Quote of the Week 3: HBO "Inside the NFL's” Cris Carter on Jets' quarterback Chad Pennington's arm strength, "Pennington has a water pistol for an arm.”

There have already been at least a dozen illegal horse collar tackles that have gone unflagged by game officials and ignored by booth analysts. Does someone's leg need to be broken for a flag to be thrown or an analyst to make a comment? If you are going to make a rule, enforce it, and if refs don't enforce it, say something!

Inside the NFL's Cris Collinsworth had some harsh words for the Charlie Weis-less Pats on HBO this week. "They couldn't run the football. Their only touchdown came on a blown coverage by the Carolina Panthers,” said Collinsworth. " Everybody questioned what would happen without Charlie Weis and if this is any indicator of it, it is going to be a tough season. Tom Brady at the Super Bowl was talking about it last year with us privately before the game and he was nervous about it. You could clearly tell that he was worried about going into this season without Charlie Weis.”

Collinsworth said that last week's game was "the worst offensive performance I've seen out of the Patriots since Bill Belichick has been there.” This is where he loses credibility. First of all, where was the Weis pining after the Pats put up 30 points vs. Oakland in Week 1? Second, I guess Collinsworth forgot the Pats' 31-0 loss vs. Buffalo in Week 1 of the 2003 season, not to mention a couple of clunkers from Belichick's 5-11 2000 season. Collinsworth' s comments smack of panicking and hyperbole. Oddly enough, Collinsworth correctly predicted that the Pats would win in Pittsburgh.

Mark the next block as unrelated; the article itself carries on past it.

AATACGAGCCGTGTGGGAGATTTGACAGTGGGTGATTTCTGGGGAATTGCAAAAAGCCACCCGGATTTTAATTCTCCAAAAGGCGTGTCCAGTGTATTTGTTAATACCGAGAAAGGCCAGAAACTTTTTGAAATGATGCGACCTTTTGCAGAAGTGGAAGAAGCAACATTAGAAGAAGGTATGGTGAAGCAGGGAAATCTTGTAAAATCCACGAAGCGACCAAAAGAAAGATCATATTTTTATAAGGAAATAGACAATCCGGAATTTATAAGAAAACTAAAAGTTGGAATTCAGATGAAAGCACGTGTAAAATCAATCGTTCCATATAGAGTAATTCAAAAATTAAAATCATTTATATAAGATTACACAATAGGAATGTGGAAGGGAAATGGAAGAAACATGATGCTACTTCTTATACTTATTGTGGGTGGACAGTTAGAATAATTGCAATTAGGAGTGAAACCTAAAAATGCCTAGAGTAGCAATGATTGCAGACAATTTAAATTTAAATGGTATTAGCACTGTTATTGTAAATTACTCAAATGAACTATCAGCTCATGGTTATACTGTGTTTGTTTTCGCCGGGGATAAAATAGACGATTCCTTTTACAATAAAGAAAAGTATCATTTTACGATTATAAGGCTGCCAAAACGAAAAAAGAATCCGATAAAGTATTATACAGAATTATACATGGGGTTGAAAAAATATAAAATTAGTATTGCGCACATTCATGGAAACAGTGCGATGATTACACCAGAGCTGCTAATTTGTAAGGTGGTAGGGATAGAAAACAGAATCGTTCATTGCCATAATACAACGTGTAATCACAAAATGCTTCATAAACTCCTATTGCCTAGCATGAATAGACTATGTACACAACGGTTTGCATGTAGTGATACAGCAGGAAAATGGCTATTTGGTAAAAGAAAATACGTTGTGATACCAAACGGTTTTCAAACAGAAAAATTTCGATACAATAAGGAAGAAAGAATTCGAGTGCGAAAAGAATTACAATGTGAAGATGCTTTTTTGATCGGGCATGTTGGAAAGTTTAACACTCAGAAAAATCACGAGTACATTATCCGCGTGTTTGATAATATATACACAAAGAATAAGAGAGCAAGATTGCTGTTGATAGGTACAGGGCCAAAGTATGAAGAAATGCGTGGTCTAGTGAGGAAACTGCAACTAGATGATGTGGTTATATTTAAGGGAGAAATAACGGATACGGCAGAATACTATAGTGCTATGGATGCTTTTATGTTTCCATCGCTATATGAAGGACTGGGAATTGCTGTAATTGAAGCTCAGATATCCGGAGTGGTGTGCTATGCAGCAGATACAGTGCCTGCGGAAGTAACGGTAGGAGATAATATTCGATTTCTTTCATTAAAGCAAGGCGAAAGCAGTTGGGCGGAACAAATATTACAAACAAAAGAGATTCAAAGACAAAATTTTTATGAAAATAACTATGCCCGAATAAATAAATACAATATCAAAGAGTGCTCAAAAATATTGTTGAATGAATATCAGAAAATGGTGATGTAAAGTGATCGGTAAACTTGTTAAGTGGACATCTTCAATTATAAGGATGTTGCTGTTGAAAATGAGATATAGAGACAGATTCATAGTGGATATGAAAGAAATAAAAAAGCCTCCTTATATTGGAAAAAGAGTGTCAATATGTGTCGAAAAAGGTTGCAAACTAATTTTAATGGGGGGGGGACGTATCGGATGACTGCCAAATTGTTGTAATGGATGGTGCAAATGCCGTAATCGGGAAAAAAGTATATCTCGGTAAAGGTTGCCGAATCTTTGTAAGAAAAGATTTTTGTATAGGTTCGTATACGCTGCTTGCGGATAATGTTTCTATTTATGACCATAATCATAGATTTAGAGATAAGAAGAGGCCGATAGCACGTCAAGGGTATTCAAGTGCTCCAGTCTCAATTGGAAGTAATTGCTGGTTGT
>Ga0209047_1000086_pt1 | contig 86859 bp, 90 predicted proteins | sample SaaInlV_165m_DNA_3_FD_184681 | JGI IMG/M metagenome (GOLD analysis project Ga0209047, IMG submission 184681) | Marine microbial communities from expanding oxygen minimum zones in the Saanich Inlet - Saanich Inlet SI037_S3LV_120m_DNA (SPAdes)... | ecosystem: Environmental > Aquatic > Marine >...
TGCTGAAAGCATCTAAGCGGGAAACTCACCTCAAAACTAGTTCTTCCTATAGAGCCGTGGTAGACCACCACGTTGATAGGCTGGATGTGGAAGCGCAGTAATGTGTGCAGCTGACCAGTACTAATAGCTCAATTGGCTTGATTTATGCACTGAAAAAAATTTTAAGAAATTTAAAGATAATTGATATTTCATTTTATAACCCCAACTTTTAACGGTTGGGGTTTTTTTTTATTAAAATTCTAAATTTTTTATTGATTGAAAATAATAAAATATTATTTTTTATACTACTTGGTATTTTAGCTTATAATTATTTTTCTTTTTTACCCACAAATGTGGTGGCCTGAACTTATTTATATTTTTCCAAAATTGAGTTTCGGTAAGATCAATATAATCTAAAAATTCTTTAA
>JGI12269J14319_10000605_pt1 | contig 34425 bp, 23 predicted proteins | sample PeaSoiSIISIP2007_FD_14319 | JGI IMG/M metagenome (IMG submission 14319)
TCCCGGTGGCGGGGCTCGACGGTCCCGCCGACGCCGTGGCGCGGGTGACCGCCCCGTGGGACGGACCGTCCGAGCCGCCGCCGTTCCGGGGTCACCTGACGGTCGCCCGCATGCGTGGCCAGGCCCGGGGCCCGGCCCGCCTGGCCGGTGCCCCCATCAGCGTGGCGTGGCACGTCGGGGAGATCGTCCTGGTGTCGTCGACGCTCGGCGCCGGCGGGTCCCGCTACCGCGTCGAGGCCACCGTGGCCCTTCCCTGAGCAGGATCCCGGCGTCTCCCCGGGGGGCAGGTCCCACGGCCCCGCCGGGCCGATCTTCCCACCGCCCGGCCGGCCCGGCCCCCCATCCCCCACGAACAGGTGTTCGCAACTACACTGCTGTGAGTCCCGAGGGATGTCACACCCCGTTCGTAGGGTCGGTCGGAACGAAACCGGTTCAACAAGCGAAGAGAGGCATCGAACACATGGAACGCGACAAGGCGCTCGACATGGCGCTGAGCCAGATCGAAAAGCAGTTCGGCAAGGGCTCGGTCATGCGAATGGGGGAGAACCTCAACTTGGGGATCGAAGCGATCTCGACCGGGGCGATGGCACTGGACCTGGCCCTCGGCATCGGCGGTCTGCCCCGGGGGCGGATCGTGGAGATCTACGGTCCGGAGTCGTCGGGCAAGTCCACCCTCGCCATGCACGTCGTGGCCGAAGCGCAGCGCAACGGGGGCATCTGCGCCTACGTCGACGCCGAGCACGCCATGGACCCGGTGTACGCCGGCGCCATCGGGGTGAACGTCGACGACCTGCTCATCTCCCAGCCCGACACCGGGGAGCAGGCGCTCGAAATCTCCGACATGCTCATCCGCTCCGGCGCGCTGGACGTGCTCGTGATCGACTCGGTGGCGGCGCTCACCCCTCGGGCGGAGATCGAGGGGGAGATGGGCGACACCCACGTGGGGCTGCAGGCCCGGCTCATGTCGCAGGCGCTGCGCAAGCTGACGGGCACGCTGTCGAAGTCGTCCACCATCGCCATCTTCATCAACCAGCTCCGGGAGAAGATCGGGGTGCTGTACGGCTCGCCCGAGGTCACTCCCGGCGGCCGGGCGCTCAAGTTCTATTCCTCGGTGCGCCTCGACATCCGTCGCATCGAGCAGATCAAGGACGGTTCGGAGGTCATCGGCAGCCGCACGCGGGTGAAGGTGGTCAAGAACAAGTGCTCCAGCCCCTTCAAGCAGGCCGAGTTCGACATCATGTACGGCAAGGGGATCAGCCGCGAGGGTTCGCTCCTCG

Dan Dierdorf's cliché-ridden performance in last week's NBC Pats-Panthers game and Sterling Sharpe's pitiful display in ESPN's Chiefs-Raiders tilt were nausea-inspiring. Memo to NBC: Dick Enberg satisfies the AARP's recommendations for hiring the elderly. Can Dan! Memo to ESPN: Having a loud voice and looking good in a suit does not make someone a color analyst. If it did, Wayne Newton would be calling the Super Bowl. Stifle Sterling. Danke Schoen.

John Molori's columns are published in, The Boston Metro, Patriots Football Weekly, The Providence Journal, Boston Sports Review, New England Hockey Journal, New England Ringside Magazine,,,,,, and Email John at [email protected]